One of the most striking of such pieces is the grand pulpit situated to the left of the sanctuary and choir. Designed by the artist Philip Quittainer pere and the workworker Christian Kovar already noted for the construction and essential décor of the main altar of the church this triumphal masterpiece was completed in 1739. The baldechin is graced with the four “Fathers of the Church” and their symbols. Ambrose of Milan holds the episcopal insignia with an accompanying beehive indicative of his “honeyed eloquence”; Gregory the Great is portrayed with the pontifical cross and a dove which purportedly alighted on his head during a papal election; Jerome, the ascetical monk holds a deathshead, a symbol of passing vanities. The very pinacle is graced with a mitred Augustine of Hippo offering a flaming heart. Adorning the sides of this structure are gospel-inspired panels depicting the “sowing of the seed/the word of God” and “the Good Shepherd” themes very dear to orthodox baroque Catholicism.

The confessional on the left wall of the side aisle dates from the eighteenth century and is surmounted with an oval portrait of the penitent Peter as a patron for the repentant.

Adjacent to the confessional stands the altar of Saint Ann and the Holy Family which was built in 1731 with some decorative pieces by Michael Bruderle. As the mother of the Blessed Virgin Mary and the grandmother of Jesus, Saint Ann enjoyed a particular veneration from the early fourteenth century on particularly as patroness of mothers, grandmothers, motherless wives and miners. Her intercession was widespread particularly in central Europe during the late medieval period as evidenced by the young Martin Luther, the son of a copper miner, who had invoked her aid during a fateful thunderstorm in 1526. Such devotees as Princess Ann, the daughter of Vaclav II, the founder of St. Thomas monastery, Empress Ann, the second wife of Emperor Charles IV, their gentle daughter of the same name and Ferdinand I’s dead Empress Ann, were connected with the Church and remembered throughout its long history. Astride the patronal picture are two dramatic statues of Saint Augustine and Saint Vojtech-Adalbert executed by Andrew Quittainer as working models for the silver statues originally destined for the main altar. Augustine holds aloft the heart, a symbol of unity based on the love of Christ. Vojtech originally held in addition to his crosier or pastoral staff, an oar, the instrument of his martyrdom at the hands of enraged Prussian pagans in 997.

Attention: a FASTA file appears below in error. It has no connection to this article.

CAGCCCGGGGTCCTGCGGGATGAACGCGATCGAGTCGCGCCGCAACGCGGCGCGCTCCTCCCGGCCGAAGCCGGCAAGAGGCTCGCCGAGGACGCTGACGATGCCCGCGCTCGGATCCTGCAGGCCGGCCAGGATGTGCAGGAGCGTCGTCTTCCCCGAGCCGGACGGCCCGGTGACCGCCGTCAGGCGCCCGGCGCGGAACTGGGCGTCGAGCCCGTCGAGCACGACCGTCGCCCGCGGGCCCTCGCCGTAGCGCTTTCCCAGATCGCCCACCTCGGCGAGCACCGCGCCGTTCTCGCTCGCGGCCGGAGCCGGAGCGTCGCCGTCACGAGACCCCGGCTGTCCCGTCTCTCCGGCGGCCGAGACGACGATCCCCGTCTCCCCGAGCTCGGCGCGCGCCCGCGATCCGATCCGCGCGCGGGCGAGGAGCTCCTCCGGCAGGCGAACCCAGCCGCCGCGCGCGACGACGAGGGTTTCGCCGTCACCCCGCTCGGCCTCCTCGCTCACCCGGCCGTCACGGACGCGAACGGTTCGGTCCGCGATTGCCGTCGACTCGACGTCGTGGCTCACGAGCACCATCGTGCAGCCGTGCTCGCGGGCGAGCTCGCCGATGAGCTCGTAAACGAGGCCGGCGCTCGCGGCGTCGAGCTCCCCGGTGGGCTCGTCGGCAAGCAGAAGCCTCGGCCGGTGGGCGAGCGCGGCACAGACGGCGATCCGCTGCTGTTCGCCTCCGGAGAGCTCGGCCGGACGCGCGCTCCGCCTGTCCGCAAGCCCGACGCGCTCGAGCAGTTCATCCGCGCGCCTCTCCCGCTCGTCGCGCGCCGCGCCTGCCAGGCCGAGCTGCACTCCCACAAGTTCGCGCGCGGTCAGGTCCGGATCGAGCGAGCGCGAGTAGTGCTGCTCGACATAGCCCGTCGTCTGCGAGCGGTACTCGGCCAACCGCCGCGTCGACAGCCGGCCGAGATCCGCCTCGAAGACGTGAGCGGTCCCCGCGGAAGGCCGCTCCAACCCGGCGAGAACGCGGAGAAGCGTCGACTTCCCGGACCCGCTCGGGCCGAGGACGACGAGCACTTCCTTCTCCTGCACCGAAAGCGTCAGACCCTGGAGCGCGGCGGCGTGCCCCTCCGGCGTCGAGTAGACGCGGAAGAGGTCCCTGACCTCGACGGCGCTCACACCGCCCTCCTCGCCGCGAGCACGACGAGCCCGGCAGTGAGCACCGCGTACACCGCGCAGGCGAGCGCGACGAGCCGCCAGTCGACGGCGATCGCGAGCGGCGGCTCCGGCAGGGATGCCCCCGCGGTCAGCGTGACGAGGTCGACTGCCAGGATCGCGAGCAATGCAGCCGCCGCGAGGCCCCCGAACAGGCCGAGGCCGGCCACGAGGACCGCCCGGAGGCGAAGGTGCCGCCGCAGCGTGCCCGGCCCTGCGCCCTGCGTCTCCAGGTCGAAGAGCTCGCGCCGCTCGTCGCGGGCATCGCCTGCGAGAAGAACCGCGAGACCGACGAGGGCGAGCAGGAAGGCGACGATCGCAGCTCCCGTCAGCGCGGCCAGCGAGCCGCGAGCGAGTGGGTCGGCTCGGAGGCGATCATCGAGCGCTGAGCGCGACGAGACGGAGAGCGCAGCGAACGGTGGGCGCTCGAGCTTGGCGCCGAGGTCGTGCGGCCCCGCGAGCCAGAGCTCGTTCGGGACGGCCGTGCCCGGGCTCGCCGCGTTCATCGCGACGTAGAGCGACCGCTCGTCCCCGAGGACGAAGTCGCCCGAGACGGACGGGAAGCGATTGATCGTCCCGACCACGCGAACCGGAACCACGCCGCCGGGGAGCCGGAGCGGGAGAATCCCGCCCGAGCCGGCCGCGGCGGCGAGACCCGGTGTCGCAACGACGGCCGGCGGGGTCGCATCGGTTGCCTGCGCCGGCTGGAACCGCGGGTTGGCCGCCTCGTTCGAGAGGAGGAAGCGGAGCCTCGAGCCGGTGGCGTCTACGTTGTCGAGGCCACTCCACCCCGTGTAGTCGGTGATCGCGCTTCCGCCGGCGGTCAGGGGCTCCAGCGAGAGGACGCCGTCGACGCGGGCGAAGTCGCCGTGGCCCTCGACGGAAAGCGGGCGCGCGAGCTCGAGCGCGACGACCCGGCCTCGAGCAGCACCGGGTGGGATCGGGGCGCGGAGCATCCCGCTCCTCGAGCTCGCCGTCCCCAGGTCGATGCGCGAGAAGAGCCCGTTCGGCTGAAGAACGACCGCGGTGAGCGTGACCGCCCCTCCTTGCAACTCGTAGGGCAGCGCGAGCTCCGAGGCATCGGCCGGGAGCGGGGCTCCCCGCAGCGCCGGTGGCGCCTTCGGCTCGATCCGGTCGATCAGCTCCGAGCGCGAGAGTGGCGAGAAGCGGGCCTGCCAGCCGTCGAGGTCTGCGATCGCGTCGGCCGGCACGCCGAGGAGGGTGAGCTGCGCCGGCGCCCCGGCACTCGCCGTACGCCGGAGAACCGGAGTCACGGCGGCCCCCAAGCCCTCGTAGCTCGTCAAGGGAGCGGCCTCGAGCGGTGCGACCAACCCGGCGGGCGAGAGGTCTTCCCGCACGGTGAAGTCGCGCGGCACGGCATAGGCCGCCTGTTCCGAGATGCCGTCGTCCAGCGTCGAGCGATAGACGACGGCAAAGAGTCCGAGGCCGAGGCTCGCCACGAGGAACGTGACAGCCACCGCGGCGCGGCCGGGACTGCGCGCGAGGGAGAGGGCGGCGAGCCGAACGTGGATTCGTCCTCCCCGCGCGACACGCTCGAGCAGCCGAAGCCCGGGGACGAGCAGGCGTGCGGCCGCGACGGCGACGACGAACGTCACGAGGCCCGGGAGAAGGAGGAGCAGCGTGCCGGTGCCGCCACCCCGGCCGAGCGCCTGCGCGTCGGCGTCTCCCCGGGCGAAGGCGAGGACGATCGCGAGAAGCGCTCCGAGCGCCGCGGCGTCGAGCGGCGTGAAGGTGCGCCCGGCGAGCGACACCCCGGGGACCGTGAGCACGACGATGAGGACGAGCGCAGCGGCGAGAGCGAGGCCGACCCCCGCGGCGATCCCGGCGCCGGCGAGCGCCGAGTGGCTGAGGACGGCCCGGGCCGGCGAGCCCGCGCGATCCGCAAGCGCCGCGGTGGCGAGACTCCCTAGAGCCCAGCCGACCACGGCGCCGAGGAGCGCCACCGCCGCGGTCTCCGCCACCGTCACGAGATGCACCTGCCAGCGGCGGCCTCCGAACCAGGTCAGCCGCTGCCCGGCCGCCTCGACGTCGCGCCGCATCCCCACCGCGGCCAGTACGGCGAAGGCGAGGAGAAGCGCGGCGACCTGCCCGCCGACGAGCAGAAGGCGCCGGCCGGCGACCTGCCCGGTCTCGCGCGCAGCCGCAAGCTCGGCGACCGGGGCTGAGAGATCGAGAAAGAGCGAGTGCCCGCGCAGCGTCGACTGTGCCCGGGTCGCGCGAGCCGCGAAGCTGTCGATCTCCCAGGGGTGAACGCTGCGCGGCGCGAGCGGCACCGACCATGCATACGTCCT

Across the aisle is the altar of the Nativity of the Lord. Of special interest are the four figures of the “Wise Men”, (called variously “Three Kings”, “Magi”, or “Astrologers” see Matthew 2) by Quinttainer. However, the Moor is so similar to one such figure in the Saint Francis Xavier group on the Charles Bridge that some would trace this work to the atelier of Ferdinand Brokoff. The patronal picture of the Madonna and Child dates from about 1731 and just below it in front of the tabernacle is a picture of Saint Anthony of Padua by an unknown artist also dating from the 18th century.